Protestors gather outside the NRA convention in Houston, held just days after the school shooting in Uvalde, Texas. (Wally Skalij / Los Angeles Times)


Opinion: Gun control saves lives

Gun violence is an urgent problem in the United States. We have solutions.
<a href="" target="_self">Kira Zeng</a>

Kira Zeng

June 16, 2022
It has happened again. 

On May 24, an 18-year-old male suspect opened fire at Robb Elementary School in Uvalde, Texas where 19 children and 2 teachers were shot and killed and another 17 were wounded

Just 10 days before, an 18-year-old white male opened fire at a Tops grocery store in Buffalo, New York, in a hate-fueled murder spree and killed 10 Black shoppers while injuring 3 more

Mass shootings unfortunately have become an all too familiar story and sight in the United States, and, worse, it is a growing epidemic. Government and state officials come and go, all giving their support and prayers to victims and their families and pledging that this tragedy will not happen again, yet here we are, with another mass shooting, with such incidents increasing more than 50% over the past year, according to FBI information obtained by NBC News

While such horrible events cannot be completely prevented, they can be drastically reduced through stricter gun control measures, such as having universal and rigorous background checks on anyone who purchases a gun, raising the minimum age to purchase a firearm to 21, and establishing support and access to mental health resources for troubled people who are at risk of committing violent acts. 

Background check laws are put in place to prevent purchases of firearms by individuals who present a high risk to themselves and others. By restricting dangerous individuals from purchasing a weapon, these laws can drastically reduce gun crimes and violence.

Having more rigorous and universal background checks, such as having every state be required to do background checks on people who purchase weapons and increasing the duration of the check will help prevent access to weapons for troubled individuals. 

According to a study published by Rand Corporations on background checks, over 40% of inmates who acquired a gun from a friend, family member or elsewhere had disqualifying factors, such as prior felony conviction, being underaged, or having dishonorable discharge.

People like this should have been prevented from obtaining a weapon, and had they undergone stricter background checks, they would not have gotten their hands on such dangerous weapons. Having these rigorous background checks may do little to stop the illegal selling of firearms, but they can at a minimum prevent dangerous and unfit individuals from obtaining new weapons. 

Another course of action that must be taken is raising the minimum age to purchase a firearm to 21. Following the Uvalde and Buffalo mass shooting, where both suspects were 18-year-old males and were able to buy a semi-automatic rifle, it should be clear that 18-year-olds and people below that age should not be permitted to purchase such weapons at all.

There is also a science behind such a decision — a teenager’s brain’s frontal lobe, the area that controls decision making, planning and judgment, is still in development and thus it would be dangerous to place such dangerous weapons like firearms into their hands.

Since their brains are not fully developed and mature yet, allowing teenagers and young adults to acquire such a weapon would pose a threat to themselves and the people around them. Just like how the minimum age to drink is 21, it does not make sense at all how teenagers are able to buy firearms to perpetrate such horrific incidents.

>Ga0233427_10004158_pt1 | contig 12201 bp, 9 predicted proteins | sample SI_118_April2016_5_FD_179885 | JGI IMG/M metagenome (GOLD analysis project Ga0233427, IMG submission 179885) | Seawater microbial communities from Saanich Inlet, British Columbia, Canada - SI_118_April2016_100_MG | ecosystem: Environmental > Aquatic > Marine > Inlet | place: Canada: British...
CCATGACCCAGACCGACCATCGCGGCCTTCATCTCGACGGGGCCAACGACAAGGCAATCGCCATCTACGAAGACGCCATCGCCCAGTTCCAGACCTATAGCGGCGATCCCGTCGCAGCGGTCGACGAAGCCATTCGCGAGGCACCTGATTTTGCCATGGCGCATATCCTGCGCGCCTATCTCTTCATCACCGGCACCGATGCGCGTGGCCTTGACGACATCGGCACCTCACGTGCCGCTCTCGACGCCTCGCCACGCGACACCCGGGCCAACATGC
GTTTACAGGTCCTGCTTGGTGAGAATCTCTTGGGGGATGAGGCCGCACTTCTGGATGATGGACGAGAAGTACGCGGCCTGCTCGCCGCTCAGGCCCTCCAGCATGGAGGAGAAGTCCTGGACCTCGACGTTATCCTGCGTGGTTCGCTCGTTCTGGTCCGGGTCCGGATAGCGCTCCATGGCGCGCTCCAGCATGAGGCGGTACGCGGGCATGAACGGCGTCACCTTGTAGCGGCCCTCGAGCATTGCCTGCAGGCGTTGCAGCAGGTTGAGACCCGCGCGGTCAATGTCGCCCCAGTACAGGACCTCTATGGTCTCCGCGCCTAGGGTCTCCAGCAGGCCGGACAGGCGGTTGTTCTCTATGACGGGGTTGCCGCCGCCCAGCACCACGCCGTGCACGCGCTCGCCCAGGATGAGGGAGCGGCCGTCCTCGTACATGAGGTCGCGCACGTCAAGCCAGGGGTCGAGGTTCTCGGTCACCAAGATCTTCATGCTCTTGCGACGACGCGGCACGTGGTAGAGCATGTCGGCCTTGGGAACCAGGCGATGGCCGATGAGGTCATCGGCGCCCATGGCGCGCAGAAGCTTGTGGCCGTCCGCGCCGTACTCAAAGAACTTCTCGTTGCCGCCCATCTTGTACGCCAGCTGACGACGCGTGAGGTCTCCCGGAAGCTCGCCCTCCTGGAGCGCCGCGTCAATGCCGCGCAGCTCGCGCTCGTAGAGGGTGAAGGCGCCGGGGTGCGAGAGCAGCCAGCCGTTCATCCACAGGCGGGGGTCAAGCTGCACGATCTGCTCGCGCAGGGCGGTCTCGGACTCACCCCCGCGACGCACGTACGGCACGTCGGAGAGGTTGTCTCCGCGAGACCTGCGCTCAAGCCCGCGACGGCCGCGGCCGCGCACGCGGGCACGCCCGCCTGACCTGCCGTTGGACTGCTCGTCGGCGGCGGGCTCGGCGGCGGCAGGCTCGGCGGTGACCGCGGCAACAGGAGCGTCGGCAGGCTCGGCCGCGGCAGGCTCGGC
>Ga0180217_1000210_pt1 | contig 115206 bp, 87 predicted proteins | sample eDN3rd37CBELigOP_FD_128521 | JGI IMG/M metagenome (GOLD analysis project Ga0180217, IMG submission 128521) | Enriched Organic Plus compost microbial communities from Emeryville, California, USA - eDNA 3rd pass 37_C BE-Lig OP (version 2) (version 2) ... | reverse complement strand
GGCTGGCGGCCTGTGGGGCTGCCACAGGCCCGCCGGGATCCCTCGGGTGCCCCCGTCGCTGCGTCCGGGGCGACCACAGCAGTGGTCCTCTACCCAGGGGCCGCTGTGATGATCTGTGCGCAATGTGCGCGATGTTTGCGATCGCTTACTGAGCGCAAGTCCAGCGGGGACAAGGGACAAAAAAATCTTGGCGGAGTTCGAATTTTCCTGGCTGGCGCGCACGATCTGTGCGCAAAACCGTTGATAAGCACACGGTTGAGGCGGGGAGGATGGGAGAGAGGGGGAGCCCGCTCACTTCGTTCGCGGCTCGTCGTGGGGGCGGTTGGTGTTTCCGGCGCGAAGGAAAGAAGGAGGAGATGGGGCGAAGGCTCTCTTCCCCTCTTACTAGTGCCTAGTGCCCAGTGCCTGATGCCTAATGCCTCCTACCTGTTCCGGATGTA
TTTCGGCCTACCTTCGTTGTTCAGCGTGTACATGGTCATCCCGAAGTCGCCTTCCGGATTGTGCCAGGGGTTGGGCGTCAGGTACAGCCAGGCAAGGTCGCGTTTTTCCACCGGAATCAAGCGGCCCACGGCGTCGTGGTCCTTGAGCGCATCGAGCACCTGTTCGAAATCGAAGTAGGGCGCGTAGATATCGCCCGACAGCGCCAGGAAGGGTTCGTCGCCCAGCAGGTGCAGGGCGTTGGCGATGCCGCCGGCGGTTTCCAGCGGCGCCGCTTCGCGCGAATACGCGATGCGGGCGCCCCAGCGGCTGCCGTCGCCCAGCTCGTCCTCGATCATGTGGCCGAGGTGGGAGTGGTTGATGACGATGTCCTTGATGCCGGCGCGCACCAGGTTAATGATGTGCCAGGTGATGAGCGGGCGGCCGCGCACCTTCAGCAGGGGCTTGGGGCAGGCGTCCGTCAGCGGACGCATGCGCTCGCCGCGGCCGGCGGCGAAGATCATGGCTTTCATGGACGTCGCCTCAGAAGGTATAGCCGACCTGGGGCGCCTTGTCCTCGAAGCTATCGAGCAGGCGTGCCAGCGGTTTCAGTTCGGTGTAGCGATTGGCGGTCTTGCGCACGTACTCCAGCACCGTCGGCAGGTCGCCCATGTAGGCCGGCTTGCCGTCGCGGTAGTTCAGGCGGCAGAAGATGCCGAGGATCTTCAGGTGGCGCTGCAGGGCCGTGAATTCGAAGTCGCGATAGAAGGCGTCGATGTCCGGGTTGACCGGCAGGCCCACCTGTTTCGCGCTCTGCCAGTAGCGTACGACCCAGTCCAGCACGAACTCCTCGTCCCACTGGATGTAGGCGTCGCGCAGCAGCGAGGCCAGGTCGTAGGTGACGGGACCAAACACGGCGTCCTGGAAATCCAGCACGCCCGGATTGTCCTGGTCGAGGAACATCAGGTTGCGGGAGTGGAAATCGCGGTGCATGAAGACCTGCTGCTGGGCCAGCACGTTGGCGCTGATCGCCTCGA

Lastly, the root cause of America’s gun problem is not the weapons themselves, but rather the person who perpetrates such events and their situations and mental conditions.

As gun violence in America grows, it is becoming increasingly clear that the perpetrators are often not mentally well and unstable, often suffering from problems early on such as family issues, being in poverty, and being bullied by their peers. Frequently, these unfortunate circumstances can lead to a person developing mental illnesses and becoming violent as they are unable to seek the help they need.

In a study published by U.S. News discussing the mental illnesses that many mass shooters suffer from, the article shows how many perpetrators had conditions that they were not being treated for. Many shooters were diagnosed with schizophrenia, personality disorders or substance use disorder that were not treated.

In order to get troubled individuals, help, it is first important to reduce the stigma surrounding mental illnesses in order to enable people to receive the health care they need to improve their lives and reduce the risk of them turning violent and committing crimes. 

Despite such horrific incidents increasing over the years, many lawmakers in America are still opposed to imposing such changes and rules. Lawmakers pledge in the aftermath of such events that they pray for the loved ones of victims and claim that they will do everything they can to prevent such tragedy in the future, however, take no action. Just praying for victims will not prevent the next mass shooting, and thus it is important to act now and take these 3 basic steps in order to ensure a safer future for America. 

Gun violence is an urgent problem in the United States. We have solutions.

Opinion: An Assault on Education

Opinion: An Assault on Education

Earlier last month, the Supreme Court struck down race-conscious admissions in cases against Harvard and the University of North California. Just one day later, they ruled that the Biden Administration overstepped with their plan to wipe out $400 billion in student...